I compare it to a vacuum cleaner. You can bring it to the living room and spend hours rolling it over the carpet, but until you plug it in and complete the circuit, you won’t get any dirt off of the carpet. Outward expression is like plugging in the vacuum cleaner. It completes the circuit so that your worship achieves the purpose God intended it to achieve: It brings Him Glory and when it brings Him glory, it brings you joy, because that was why He created you.


In an article for The Wall Street Journal, writer Leonard Mlodinow shares a funny story from the life of baseball great Joe DiMaggio:

It was the summer of 1945, and World War II had ended. Former soldiers, including famous baseball stars, streamed back into America and American life. Yankee slugger Joe DiMaggio was trying to be "Yankee fan Joe DiMaggio," sneaking into a mezzanine seat with his four-year-old son, Joe, Jr., before rejoining his team. A fan noticed him, then another. Soon throughout the stadium people were chanting, "Joe, Joe, Joe DiMaggio!" DiMaggio, moved, gazed down to see if his son had noticed the tribute. He had. "See, Daddy," said the little DiMaggio, "everybody knows me!"

I like the way Steve Farish reflects on this story in a paper he submitted to the annual meeting of the Evangelical Theological Society in 2009. He writes:

The junior Joe DiMaggio made the innocent child's mistake of assuming all the glory at the Yankee Stadium that summer afternoon in 1945 belonged to him and not to his father. Human beings, however, make a far less innocent mistake when we live as if our lives were all about us and our glory.

You know the amazing thing? The amazing thing is that we even do this in our worship. Follow me: We think that we are only to internally praise God and get the warm fuzzies from our worship. We make even the praise of God about ourselves! God wants us to ACT. He wants us to visibly, outwardly give Him praise so that all the earth gives Him sees His Glory. And when we do, the circuit is completed. The power flows. The joy is released.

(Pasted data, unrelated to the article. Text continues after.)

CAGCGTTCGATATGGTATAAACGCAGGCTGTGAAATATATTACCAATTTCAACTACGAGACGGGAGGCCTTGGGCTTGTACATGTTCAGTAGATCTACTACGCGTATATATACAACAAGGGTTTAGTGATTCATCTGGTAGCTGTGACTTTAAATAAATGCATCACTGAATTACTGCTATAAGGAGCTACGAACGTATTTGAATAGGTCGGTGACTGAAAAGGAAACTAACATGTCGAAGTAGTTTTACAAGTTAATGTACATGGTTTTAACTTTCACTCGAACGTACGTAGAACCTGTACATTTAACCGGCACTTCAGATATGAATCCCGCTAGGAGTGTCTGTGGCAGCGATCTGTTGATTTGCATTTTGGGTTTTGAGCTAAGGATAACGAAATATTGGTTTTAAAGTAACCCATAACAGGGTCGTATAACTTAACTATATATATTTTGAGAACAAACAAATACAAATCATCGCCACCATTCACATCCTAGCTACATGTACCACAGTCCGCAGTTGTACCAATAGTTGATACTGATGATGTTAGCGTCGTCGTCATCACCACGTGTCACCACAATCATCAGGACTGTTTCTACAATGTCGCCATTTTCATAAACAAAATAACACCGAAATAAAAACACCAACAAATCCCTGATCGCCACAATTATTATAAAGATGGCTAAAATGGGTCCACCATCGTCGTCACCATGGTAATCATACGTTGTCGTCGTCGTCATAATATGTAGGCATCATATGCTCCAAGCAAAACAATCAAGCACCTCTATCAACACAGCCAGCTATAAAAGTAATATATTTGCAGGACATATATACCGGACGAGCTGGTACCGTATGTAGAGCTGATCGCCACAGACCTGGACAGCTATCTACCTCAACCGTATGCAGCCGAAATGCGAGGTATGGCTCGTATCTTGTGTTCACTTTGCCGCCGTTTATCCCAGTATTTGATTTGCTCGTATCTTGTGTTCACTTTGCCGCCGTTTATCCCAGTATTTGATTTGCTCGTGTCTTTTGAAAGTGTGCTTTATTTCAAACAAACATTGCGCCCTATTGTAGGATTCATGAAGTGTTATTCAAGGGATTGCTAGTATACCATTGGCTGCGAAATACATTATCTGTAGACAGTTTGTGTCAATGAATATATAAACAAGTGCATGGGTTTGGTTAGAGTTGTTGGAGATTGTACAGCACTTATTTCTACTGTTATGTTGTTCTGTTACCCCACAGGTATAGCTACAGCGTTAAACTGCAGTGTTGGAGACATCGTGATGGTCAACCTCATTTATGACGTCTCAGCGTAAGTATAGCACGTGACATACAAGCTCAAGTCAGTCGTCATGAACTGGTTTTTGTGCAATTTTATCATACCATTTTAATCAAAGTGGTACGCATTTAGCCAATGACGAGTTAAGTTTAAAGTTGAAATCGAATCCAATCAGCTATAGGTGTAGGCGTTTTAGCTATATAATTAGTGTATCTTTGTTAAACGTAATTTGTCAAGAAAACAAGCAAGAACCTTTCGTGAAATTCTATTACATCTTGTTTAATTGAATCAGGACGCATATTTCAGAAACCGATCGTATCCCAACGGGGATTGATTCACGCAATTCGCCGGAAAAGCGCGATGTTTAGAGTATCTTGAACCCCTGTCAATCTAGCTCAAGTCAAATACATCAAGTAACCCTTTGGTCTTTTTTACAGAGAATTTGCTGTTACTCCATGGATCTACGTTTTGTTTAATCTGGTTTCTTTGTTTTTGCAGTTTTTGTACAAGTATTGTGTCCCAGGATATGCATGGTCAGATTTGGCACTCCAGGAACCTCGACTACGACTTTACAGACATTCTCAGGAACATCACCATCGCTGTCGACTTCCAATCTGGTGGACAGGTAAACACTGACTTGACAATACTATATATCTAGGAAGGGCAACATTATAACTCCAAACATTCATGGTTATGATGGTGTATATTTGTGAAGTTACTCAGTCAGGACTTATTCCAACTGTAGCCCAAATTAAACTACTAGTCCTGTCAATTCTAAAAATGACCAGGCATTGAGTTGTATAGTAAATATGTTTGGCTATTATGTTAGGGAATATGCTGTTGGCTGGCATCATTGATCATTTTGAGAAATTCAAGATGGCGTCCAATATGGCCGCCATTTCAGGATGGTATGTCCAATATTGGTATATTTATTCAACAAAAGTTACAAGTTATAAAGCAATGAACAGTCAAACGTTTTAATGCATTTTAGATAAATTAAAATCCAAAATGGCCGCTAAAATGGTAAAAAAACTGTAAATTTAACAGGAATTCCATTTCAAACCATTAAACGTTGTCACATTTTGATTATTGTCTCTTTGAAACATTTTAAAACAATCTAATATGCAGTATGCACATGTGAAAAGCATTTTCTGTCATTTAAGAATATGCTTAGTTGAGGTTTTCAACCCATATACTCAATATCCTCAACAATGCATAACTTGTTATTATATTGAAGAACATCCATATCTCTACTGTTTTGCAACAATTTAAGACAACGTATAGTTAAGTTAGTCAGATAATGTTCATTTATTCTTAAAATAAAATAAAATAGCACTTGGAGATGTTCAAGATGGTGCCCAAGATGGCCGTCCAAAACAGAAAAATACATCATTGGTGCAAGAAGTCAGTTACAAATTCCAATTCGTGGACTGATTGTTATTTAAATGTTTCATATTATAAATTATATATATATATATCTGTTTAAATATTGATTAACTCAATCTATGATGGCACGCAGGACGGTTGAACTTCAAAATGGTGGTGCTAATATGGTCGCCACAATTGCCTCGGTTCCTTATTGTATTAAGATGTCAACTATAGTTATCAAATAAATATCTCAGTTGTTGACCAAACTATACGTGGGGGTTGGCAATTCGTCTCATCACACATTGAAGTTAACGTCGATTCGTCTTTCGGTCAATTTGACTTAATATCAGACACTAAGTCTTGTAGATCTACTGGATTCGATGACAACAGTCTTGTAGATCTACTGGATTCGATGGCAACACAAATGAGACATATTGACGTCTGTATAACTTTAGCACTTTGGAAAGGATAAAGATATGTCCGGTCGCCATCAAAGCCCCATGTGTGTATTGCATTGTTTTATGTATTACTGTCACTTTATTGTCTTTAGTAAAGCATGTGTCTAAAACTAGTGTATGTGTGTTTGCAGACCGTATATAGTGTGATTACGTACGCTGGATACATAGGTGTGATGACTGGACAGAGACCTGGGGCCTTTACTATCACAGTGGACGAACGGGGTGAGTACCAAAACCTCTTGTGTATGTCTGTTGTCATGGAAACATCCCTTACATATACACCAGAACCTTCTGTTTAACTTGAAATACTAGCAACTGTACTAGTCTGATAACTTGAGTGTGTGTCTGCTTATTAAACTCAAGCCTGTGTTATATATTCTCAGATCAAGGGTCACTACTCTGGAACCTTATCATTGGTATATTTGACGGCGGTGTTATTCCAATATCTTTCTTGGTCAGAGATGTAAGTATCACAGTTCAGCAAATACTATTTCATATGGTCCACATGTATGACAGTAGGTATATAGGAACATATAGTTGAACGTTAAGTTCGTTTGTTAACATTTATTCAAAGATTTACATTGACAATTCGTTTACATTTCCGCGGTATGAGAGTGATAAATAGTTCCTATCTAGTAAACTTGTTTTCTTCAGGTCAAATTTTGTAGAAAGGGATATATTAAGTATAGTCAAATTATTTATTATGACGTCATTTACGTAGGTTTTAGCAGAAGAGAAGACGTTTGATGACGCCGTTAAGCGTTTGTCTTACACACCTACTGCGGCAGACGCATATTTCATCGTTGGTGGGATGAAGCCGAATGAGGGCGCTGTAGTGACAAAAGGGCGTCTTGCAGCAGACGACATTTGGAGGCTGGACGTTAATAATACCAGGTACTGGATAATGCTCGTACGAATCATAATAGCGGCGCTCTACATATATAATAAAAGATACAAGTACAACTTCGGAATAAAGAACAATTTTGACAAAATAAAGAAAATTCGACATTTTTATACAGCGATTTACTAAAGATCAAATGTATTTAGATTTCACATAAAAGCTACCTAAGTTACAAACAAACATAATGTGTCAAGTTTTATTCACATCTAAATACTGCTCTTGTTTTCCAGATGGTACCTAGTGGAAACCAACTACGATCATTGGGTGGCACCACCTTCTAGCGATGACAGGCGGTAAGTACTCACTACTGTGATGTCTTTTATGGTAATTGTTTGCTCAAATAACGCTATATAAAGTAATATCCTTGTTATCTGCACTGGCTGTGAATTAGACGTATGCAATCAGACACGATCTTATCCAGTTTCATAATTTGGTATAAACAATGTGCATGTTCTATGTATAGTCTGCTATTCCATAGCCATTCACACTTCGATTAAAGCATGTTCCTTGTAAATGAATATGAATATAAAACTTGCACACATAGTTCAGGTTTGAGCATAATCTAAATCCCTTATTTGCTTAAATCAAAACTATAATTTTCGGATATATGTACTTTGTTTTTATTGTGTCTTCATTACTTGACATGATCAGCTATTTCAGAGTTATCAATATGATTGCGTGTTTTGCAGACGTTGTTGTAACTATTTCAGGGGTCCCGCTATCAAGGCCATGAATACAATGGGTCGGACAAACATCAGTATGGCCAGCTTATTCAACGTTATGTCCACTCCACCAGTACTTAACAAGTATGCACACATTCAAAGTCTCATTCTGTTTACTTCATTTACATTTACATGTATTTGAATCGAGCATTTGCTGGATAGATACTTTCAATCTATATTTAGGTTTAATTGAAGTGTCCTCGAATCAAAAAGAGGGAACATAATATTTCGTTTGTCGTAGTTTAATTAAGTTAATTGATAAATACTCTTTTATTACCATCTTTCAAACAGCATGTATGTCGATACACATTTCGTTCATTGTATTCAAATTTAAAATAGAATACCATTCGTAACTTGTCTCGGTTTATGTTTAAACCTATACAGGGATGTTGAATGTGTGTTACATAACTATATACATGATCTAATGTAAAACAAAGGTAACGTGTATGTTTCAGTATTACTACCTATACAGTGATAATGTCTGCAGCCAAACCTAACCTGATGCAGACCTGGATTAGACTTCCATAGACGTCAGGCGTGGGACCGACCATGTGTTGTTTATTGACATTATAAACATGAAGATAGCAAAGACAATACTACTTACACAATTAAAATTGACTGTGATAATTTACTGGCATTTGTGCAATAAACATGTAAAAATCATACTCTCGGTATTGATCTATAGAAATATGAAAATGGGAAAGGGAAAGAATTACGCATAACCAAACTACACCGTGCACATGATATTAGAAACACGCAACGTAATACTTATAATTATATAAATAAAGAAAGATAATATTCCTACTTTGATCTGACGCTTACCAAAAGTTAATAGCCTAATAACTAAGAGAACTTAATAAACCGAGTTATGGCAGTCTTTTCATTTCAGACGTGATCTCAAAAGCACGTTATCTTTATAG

Why is this so hard for some of us? I speak from experience. The outward expression of joy is so antithetical to who I am. I have conscious debates sometimes about whether to lift my hands in worship. I feel so self-conscious. Anyone else like that? You know what I am finding? It’s nothing but pride. I am more worried about what someone else will think than about God’s glory. That’s nothing but sin. So God is teaching me to let go and outwardly express my worship to Him. You know, I have the feeling that I am not the only one. Listen, Peace Church, we must be a place filled the glory of God. If you and I are the living stones in which God lives by His Spirit, then, Let the rocks cry out! Let the hands be lifted to praise God! Let our voices be raised to sing about the one we love! He is worthy! Worship ACTS! And when it acts, mighty things happen


You could cut the tension with a knife. It was universal. Not a face in the town square didn’t contort with the furrow of fear. It was palpable. Everyone seemed worried except . . . except the king.

That was strange because, while others may be left with their lives once the invaders breached the wall, it was the King who could kiss his head bye-bye. They might spare the butcher, the baker and the candlestick maker, but the king would be killed. But he didn’t seemed worried.